November 22, 2017
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Like hundreds of thousands of her compatriots, Anna Lachowska left her native Poland shortly after its accession to the EU in the hope of finding opportunity elsewhere in the bloc.

The journey first took her to Ireland, then the Czech Republic, and later to the UK where she spent a decade living in the capital London.

It was there that she underwent a spiritual transformation leaving the Christianity of her upbringing behind for a faith few in her native land knew much about. 




Poland’s nationalist Independence Day

“Islam showed me God like I had always felt I seen,” she told Al Jazeera, describing how the decision prompted a reaction of disappointment from her mother.

Initially heated conversations about Islam, however, turned more conciliatory and eventually Lachowska’s mother came to defend her daughter’s decision.

“Whenever she is on the phone with some relatives from Poland, if they say something ‘anti-Islamic’, she bravely argues with them, defends Islam, defends my choice, alhamdulillah (thank God).”

Refugee crisis

Lachowska’s relatives are not alone in their negative opinion of Islam and the scale of anti-Muslim feeling in the country was on display at Saturday’s Polish independence day march, which drew around 60,000 people, many of them from far-right groups.

One banner carried by protesters showed a trojan horse labeled ‘Islam’ attempting to enter a fortress marked ‘Europe’.

Inside the trojan horse was a stereotyped caricature of Middle Eastern man with a long nose wearing a suicide vest and carrying a banner, which read “I’m a refugee”.

Chants included a call to “pray for an Islamic Holocaust”.

Fears of Islam and an influx of refugees to Poland, similar to what neighbouring EU countries experienced, have been amplified by politicians and sections of the media, according to Konrad Pedziwiatr of the Cracow University of Economics.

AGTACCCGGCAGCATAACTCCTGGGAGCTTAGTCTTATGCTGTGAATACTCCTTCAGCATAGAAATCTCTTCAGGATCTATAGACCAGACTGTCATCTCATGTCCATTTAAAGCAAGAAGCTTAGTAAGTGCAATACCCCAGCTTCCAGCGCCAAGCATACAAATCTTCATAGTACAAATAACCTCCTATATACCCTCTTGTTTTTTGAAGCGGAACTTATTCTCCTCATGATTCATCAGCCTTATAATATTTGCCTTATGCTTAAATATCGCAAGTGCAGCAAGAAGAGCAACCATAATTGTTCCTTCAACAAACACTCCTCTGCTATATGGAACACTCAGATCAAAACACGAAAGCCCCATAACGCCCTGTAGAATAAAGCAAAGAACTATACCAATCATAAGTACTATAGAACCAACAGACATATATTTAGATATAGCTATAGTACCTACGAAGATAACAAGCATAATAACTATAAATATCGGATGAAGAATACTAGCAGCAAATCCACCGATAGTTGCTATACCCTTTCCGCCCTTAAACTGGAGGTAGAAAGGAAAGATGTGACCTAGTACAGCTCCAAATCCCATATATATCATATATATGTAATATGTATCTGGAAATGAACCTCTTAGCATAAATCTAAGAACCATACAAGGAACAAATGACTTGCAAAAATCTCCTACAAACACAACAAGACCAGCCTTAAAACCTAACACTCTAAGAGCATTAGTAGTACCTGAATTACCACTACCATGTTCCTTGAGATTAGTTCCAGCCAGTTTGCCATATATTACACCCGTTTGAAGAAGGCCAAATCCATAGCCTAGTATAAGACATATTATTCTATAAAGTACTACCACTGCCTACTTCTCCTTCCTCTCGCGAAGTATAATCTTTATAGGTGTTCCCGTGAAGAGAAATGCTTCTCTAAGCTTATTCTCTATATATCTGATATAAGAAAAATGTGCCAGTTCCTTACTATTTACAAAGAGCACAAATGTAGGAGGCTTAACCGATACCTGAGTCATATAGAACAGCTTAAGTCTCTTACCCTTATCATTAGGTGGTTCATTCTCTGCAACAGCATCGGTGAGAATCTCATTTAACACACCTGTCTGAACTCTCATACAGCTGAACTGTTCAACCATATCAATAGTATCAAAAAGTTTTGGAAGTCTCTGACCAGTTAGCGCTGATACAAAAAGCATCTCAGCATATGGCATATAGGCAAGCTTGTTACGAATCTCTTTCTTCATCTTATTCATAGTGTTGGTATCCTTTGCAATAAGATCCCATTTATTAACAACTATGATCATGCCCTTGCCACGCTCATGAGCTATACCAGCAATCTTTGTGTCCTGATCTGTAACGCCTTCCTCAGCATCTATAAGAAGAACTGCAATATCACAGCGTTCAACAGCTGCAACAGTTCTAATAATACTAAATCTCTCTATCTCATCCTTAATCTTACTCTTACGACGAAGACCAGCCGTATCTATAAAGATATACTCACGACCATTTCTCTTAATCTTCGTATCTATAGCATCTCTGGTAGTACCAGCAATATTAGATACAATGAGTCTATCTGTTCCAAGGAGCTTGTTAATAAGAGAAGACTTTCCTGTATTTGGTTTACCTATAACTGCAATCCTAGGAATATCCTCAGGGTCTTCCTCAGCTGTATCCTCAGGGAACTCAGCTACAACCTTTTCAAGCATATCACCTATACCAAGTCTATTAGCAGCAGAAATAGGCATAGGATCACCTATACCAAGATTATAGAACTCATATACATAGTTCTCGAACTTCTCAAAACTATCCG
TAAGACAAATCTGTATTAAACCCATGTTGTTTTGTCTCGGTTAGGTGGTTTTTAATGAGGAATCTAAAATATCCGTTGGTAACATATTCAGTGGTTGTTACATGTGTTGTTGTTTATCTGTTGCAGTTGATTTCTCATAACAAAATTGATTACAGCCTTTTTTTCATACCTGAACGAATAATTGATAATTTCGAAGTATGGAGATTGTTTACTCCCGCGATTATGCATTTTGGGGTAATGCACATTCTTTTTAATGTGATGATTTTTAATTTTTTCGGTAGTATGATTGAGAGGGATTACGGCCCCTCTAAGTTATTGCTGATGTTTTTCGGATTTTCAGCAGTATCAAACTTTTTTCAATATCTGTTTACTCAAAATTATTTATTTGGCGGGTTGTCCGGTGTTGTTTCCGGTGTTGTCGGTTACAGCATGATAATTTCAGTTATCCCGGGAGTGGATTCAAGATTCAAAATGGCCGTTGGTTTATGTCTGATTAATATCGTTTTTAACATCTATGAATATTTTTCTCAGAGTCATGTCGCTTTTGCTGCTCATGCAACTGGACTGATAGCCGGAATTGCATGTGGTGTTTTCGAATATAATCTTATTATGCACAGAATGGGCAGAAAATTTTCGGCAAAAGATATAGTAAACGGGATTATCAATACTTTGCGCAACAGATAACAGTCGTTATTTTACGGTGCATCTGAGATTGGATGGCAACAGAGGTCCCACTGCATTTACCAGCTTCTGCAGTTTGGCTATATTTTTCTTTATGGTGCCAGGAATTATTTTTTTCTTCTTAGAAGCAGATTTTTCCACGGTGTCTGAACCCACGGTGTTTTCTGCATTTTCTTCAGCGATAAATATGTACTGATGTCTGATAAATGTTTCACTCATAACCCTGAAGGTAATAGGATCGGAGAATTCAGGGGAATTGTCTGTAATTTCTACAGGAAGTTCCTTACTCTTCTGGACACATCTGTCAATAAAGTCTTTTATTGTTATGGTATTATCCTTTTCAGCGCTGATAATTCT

“Most of the information people get about Islam and Muslims come from the media and what has been happening over the last few years especially is this tendency to lump together the issues of terrorism, the refugee crisis, and Islam,” he said.

“You always had politicians who had strong opinions against Islam, but the refugee crisis helped jack the cause and helped the Law and Justice party come to power.”

Poland’s largest party came to power in 2015 on a platform of restoring Polish pride and keeping refugees out of the country.

Whenever the issue of Islam and Muslims is there, it’s always (represented) in a super negative way

Konrad Pedziwiatr, Cracow University of Economics

Pedziwiatr explained that the rise of Islamophobia in political life had been in tandem with increasingly unfavourable coverage of Muslims in the media, especially state media outlets.

“Whenever the issue of Islam and Muslims is there, it’s always (represented) in a super negative way,” he said. 

The combined effect of villified political and media discourse on Islam, he argued, has brought about a “banalisation” of Islamophobia and led to many Poles holding inaccurate perceptions about the Muslim community.